Persig’s decided to do his Chatauqua on Phaedrus. Begins by explaining how Phaedrus saw the world in a classical reality form, explains the difference between those two ways of approaching reality.
Hydrox: So what’s the Classical reality way of viewing cat food? Are we cats viewing the Romantic way, or the Classical way?
Me: Romantic. No question about it, no compromise, even. The Classical’s the underlying form. The components that make up the food, the nutritional value. The process that went into canning it. You cats couldn’t care less about that. Taste and odor are the immediately apparent form, the Romantic. They’re all you care about.
Hydrox: I like to eat the insides out of things I catch. Leave the head and sometimes tail and legs. I like the underlying form best.
Me: Actually not. If you were opening that mouse and looking at the way the digestive tract works, the circulatory system, the nerves, lungs, then you’d be getting into Classical form. You aren’t looking at underlying function even though it’s inside. You’re after taste, odor and texture. There are no goods, no bads in the Classical form. No feelings. Those are all Romantic form.
Hydrox: Okay. But you’re saying this Phaedrus guy was only interested in underlying form? Classical form? Is that why he was crazy?
Me: Not really, but we’ll get into that. Crazy doesn’t seem to confine itself to one form or another. And the reasons Phaedrus had his insanity are a lot deeper than that. More in the manner of the way he broke the world down to analyse it than in the form itself.
Niaid: Off the subject, but wasn’t the kid here in the story killed in a driveby shooting a few years ago? A long time after this story.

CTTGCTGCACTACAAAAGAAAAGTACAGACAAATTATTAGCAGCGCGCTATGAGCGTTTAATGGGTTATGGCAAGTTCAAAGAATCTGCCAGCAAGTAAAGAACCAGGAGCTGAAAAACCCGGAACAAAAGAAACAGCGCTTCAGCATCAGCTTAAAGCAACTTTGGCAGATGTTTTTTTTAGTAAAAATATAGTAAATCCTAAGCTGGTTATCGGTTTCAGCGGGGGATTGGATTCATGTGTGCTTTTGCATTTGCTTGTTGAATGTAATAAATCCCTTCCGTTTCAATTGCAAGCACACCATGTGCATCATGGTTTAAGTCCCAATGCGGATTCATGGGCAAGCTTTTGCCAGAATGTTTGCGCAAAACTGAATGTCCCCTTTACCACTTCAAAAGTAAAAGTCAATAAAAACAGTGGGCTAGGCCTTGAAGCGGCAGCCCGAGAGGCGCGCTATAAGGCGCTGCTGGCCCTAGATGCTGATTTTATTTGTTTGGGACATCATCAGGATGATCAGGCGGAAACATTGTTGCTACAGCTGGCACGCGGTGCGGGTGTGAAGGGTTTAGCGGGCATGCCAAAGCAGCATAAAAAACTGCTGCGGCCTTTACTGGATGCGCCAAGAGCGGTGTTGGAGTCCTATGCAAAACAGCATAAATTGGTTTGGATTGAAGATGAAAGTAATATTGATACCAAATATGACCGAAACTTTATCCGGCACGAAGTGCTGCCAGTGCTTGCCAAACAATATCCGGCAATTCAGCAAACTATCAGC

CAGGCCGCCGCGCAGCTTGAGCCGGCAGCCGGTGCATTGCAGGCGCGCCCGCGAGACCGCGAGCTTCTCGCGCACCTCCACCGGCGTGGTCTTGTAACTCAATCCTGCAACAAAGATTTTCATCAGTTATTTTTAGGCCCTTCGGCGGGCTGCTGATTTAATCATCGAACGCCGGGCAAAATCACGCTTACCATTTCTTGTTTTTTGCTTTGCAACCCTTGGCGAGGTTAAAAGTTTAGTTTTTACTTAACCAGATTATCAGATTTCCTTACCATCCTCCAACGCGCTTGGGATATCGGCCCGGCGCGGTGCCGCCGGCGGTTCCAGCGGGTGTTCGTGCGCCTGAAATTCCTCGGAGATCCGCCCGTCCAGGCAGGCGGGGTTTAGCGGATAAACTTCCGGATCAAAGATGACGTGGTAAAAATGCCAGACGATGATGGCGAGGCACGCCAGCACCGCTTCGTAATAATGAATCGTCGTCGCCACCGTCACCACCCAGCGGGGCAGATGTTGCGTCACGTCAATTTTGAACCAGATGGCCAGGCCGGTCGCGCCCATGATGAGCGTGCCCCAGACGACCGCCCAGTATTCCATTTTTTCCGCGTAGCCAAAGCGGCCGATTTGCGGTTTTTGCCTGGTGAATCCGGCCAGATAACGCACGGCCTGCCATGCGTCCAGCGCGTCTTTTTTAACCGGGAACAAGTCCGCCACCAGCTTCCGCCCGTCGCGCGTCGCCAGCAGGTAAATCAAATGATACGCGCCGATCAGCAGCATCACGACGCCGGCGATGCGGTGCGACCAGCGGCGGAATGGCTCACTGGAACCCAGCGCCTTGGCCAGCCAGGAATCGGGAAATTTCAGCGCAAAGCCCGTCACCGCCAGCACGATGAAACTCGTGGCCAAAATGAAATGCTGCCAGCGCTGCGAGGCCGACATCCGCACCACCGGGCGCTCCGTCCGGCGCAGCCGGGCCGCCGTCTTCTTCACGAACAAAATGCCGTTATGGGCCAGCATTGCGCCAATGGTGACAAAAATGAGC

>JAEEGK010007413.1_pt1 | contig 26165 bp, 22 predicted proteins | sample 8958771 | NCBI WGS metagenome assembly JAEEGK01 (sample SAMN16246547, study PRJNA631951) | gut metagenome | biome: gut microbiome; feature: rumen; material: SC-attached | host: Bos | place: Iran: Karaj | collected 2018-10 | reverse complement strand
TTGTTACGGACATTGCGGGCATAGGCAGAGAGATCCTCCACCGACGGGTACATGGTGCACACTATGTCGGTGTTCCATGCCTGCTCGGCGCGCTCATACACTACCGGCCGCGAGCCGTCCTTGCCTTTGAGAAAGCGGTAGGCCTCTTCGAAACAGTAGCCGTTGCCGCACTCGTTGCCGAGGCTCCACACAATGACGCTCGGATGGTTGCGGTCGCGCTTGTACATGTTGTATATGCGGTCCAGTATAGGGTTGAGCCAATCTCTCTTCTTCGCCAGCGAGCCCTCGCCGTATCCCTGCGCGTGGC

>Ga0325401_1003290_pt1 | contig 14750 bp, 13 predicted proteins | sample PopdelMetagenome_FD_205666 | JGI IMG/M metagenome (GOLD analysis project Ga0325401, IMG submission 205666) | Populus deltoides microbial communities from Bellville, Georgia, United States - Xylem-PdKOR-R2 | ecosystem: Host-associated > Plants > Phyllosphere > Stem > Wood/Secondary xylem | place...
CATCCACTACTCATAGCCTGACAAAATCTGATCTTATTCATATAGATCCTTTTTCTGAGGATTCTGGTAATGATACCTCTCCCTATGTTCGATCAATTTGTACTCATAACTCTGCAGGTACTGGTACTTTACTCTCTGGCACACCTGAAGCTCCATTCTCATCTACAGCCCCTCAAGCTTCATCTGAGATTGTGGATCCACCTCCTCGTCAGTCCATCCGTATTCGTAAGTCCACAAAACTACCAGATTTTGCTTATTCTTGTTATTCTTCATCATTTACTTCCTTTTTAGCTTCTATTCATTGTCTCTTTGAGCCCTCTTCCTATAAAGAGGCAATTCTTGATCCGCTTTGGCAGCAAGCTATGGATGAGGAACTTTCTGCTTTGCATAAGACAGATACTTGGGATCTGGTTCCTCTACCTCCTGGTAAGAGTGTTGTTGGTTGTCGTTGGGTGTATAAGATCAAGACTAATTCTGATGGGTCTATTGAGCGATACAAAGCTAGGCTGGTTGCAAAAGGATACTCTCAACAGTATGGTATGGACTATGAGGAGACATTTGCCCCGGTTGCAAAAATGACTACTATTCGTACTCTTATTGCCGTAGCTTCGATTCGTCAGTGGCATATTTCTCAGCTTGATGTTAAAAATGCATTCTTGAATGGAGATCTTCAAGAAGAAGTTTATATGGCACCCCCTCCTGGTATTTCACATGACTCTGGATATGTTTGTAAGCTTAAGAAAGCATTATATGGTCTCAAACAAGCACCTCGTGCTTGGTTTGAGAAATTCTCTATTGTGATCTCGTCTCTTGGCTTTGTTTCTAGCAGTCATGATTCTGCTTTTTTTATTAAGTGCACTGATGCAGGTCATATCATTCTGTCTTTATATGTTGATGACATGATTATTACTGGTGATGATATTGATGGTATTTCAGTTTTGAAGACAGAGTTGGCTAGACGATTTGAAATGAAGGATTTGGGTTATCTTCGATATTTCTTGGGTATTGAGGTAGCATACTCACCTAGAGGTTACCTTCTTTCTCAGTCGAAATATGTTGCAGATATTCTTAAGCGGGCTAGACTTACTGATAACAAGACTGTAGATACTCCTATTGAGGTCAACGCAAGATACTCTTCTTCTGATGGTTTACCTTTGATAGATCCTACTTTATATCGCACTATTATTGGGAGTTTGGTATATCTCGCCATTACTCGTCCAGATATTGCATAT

Me: Yeah, he was. Before you cats were even born. Before Persig wrote Lila, too.
Tabby: So are we supposed to keep that in mind while we’re doing this? That this kid’s going to end up dead in a driveby shooting?
Me: Not if you can keep from it, though it’s not easy to keep it separate. What happened to that kid later on didn’t have anything to do with Phaedrus, and the way you’ll be thinking about him is Romantic. Feelings.
Shoot. Even I understand this now. Smart cats.
Morning Tess: That’s why I keep them around. Gracias, J
Noted and acknowledged, Tess. Gracias, J
With this, the book details two types of personalities: those who are interested mostly in gestalts (romantic viewpoints, such as Zen, focused on being “In the moment”, and not on rational analysis), and those who seek to know the details, understand the inner workings, and master the mechanics (classic viewpoints with application of rational analysis, vis-a-vis motorcycle maintenance) and so on.
Actually Luke, gestalt has nothing whatever to do with it, nor with romantic and classical modes of thinking. Certainly not with Phaedrus’s attempt to reconcile the two mutually exclusive modes without drowning the one, nor strangling the other. Which is why Persig bothered to write the book. Gracias, J
I didn’t know his son was killed.
Elroyjones: I think it happened in the late ’80s… before Lila was published, anyway. Gracias, J